How Russia's Attack on Ukraine Will Affect the World's Food Security

How Russia's Attack on Ukraine Will Affect the World's Food Security

OpEd by Taras Vysotskyi
The First Deputy Minister of Agrarian Policy and Food of Ukraine

Two months of Russia’s war on Ukraine have already caused tens of thousands of deaths among the military and civilians, ruined cities and lives of millions of Ukrainians. But Ukrainians are not the only nation that will feel the impact of this war. And not only Russians will feel it due to the pressure of thousands of sanctions imposed by the international community as a sign of solidarity with Ukraine.

The pernicious consequences of Russia’s aggression are already palpable for the world’s economy, but these consequences will actually be catastrophic in certain respects for several regions of the world. According to António Guterres, UN Secretary-General, the war in Ukraine threatens hunger and poverty for 1.7 billion people worldwide, which is 20% of the world’s population.

Impact of the Russian Aggression on the Ukrainian Agricultural Sector

Russia’s war against Ukraine disrupted the usual functioning of the world food market because these two countries together account for 30% of world exports of wheat and barley, 18% of corn, and about 80% of oil and oil meal. In 2021, Ukraine supplied agricultural products to more than 180 countries and primarily to EU countries — almost 30%. The agricultural sector is also the key sector in Ukraine as it represents 41% of the commodity sector, where 19% of all workers are employed.

For the time being, more than 30% of the country’s territories are either unsafe for production or occupied. Part of the agricultural lands is damaged and mined, and the agricultural infrastructure, warehouses, transport and energy industries are damaged. Seaports are blocked, and logistics and economic connections are broken. Ukrainian farmers experience an acute shortage of fuel, seeds, fertilizers, plant protection products, spare parts, etc. Workers of our agricultural enterprises are involved in the Armed Forces of Ukraine, territorial defence and volunteering. All these factors have resulted in a critical decline in production for both Ukraine and the world.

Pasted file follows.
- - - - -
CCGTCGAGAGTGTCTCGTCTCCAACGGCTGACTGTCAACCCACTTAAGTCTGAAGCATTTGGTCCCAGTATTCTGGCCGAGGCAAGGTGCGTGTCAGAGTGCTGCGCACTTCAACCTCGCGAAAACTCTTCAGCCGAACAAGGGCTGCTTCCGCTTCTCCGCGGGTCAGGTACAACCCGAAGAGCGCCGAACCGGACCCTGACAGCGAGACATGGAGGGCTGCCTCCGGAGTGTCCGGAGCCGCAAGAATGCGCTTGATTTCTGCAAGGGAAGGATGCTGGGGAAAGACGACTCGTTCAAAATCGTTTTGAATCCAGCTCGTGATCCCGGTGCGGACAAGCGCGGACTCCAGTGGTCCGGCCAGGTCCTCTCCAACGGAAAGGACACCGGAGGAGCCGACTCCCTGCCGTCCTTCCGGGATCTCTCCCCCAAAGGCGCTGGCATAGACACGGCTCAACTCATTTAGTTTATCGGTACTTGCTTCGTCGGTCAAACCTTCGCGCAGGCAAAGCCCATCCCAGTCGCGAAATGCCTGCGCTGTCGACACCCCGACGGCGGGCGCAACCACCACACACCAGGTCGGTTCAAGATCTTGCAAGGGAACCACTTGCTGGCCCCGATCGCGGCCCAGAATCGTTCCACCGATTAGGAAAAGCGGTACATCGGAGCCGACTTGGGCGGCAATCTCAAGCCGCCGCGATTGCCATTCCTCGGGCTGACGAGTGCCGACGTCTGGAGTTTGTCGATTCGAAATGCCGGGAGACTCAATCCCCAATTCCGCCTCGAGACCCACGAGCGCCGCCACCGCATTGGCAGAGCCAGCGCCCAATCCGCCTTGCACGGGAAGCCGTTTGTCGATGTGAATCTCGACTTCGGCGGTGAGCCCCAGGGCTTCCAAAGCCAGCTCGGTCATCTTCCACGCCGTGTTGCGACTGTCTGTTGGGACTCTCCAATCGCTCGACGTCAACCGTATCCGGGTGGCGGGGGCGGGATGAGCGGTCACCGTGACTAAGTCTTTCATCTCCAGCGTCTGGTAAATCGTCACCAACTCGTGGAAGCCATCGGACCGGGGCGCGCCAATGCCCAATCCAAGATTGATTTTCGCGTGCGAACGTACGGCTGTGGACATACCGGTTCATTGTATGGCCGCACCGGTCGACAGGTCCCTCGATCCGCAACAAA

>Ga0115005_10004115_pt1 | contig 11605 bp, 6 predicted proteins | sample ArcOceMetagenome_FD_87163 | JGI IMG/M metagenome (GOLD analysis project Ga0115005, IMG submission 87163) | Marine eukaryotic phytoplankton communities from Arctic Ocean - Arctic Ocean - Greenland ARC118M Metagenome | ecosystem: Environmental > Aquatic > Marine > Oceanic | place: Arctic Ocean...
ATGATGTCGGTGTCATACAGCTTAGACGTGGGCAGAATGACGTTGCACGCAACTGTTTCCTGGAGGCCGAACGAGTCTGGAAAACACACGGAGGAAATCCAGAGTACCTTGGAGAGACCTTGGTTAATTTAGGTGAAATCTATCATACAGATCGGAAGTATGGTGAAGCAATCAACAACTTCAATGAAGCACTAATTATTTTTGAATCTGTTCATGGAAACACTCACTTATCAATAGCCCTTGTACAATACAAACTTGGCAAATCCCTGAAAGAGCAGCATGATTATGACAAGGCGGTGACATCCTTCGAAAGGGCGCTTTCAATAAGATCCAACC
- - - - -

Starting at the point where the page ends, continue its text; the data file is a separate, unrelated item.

Why Is It Important for the World?

Regions of the world that are most dependent on Ukrainian products include countries in Africa and the Middle East. Supplies of Ukrainian wheat account for more than 10% of annual wheat consumption in 15 countries. For example, it is 28% of Indonesia’s needs, 21% of Bangladesh’s needs, and Egypt imports almost 80% of its wheat from Russia and Ukraine.

The war in Europe has already affected about 25% of the world cereal trade and has caused an increase in world prices, food inflation and reduced access to food in the countries importing food from Ukraine and Russia. In particular, those are wheat and sunflower oil.

Ukraine provides food to more than 400 million people around the world; today’s world prices for agricultural products prove that the consequences of Russia’s war against Ukraine will eventually affect almost everyone.